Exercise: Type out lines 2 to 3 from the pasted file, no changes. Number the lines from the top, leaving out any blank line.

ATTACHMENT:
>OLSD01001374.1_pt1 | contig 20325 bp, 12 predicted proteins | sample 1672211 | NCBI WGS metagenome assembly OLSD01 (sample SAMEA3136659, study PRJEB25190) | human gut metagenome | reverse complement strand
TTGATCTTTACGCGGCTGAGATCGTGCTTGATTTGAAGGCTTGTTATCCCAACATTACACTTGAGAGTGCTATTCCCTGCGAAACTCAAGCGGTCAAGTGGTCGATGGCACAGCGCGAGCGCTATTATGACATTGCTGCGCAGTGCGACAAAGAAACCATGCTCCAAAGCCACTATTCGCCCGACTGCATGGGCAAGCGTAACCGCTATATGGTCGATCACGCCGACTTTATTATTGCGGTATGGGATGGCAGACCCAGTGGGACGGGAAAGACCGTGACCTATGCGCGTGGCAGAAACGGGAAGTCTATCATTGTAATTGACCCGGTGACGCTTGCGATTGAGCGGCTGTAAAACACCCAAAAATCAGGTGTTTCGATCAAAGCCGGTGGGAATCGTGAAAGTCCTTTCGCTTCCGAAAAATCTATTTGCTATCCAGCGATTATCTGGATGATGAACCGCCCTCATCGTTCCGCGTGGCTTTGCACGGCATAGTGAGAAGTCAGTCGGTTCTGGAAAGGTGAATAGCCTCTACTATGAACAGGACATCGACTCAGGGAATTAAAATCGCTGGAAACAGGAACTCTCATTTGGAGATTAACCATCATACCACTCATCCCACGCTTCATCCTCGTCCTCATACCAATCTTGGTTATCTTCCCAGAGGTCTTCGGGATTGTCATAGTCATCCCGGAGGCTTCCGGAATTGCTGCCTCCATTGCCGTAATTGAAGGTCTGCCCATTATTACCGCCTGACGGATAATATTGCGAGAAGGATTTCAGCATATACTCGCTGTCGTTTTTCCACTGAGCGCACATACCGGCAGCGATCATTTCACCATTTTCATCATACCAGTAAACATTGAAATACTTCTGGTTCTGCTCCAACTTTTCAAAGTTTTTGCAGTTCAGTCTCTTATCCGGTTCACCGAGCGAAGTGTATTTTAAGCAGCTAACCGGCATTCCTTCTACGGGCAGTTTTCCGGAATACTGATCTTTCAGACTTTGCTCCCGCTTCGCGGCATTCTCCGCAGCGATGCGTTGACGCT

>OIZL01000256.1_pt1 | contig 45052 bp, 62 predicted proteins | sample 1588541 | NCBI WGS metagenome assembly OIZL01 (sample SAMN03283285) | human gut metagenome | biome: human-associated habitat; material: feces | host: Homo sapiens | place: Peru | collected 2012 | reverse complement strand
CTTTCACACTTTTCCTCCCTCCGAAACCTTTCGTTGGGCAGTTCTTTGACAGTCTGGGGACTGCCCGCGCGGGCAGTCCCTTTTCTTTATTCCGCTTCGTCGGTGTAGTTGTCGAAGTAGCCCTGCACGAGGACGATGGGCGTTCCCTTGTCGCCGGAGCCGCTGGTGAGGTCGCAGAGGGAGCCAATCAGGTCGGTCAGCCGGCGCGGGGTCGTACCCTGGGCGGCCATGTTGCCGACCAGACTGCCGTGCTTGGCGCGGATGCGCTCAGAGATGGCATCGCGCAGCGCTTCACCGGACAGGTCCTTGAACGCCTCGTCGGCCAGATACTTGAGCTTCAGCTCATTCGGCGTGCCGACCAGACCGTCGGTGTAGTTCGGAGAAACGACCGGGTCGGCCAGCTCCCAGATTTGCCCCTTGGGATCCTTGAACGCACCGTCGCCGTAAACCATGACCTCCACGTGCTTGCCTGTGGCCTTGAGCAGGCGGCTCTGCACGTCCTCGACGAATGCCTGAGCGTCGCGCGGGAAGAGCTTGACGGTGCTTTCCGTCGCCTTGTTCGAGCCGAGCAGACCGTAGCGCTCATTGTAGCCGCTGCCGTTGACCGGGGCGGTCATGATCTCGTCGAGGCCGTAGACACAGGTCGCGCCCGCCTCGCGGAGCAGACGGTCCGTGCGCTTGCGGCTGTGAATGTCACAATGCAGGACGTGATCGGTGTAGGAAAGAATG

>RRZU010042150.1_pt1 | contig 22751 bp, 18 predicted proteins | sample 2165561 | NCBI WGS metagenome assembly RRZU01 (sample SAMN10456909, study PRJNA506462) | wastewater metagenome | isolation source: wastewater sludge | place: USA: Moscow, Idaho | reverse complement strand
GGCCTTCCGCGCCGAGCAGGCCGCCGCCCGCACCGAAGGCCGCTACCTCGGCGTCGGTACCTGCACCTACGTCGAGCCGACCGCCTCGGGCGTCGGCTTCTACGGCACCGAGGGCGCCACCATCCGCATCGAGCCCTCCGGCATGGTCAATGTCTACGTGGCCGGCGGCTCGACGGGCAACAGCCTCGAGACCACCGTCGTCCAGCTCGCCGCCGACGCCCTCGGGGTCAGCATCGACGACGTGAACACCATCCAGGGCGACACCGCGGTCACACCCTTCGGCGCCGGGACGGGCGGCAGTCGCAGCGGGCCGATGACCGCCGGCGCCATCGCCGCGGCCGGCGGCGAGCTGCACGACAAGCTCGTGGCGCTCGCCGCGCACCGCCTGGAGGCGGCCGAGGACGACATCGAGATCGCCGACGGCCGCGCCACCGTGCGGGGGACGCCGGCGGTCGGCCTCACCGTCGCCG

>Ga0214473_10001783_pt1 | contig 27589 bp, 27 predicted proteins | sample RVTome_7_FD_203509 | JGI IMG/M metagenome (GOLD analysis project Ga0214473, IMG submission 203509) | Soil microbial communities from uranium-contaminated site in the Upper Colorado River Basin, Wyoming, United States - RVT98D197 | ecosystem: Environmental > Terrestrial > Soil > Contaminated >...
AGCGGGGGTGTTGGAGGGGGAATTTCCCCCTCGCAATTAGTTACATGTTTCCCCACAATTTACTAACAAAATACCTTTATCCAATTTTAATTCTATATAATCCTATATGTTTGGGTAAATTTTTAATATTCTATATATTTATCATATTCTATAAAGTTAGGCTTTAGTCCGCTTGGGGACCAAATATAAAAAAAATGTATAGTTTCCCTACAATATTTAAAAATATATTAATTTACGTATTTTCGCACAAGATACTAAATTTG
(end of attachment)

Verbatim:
TTGATCTTTACGCGGCTGAGATCGTGCTTGATTTGAAGGCTTGTTATCCCAACATTACACTTGAGAGTGCTATTCCCTGCGAAACTCAAGCGGTCAAGTGGTCGATGGCACAGCGCGAGCGCTATTATGACATTGCTGCGCAGTGCGACAAAGAAACCATGCTCCAAAGCCACTATTCGCCCGACTGCATGGGCAAGCGTAACCGCTATATGGTCGATCACGCCGACTTTATTATTGCGGTATGGGATGGCAGACCCAGTGGGACGGGAAAGACCGTGACCTATGCGCGTGGCAGAAACGGGAAGTCTATCATTGTAATTGACCCGGTGACGCTTGCGATTGAGCGGCTGTAAAACACCCAAAAATCAGGTGTTTCGATCAAAGCCGGTGGGAATCGTGAAAGTCCTTTCGCTTCCGAAAAATCTATTTGCTATCCAGCGATTATCTGGATGATGAACCGCCCTCATCGTTCCGCGTGGCTTTGCACGGCATAGTGAGAAGTCAGTCGGTTCTGGAAAGGTGAATAGCCTCTACTATGAACAGGACATCGACTCAGGGAATTAAAATCGCTGGAAACAGGAACTCTCATTTGGAGATTAACCATCATACCACTCATCCCACGCTTCATCCTCGTCCTCATACCAATCTTGGTTATCTTCCCAGAGGTCTTCGGGATTGTCATAGTCATCCCGGAGGCTTCCGGAATTGCTGCCTCCATTGCCGTAATTGAAGGTCTGCCCATTATTACCGCCTGACGGATAATATTGCGAGAAGGATTTCAGCATATACTCGCTGTCGTTTTTCCACTGAGCGCACATACCGGCAGCGATCATTTCACCATTTTCATCATACCAGTAAACATTGAAATACTTCTGGTTCTGCTCCAACTTTTCAAAGTTTTTGCAGTTCAGTCTCTTATCCGGTTCACCGAGCGAAGTGTATTTTAAGCAGCTAACCGGCATTCCTTCTACGGGCAGTTTTCCGGAATACTGATCTTTCAGACTTTGCTCCCGCTTCGCGGCATTCTCCGCAGCGATGCGTTGACGCT

>OIZL01000256.1_pt1 | contig 45052 bp, 62 predicted proteins | sample 1588541 | NCBI WGS metagenome assembly OIZL01 (sample SAMN03283285) | human gut metagenome | biome: human-associated habitat; material: feces | host: Homo sapiens | place: Peru | collected 2012 | reverse complement strand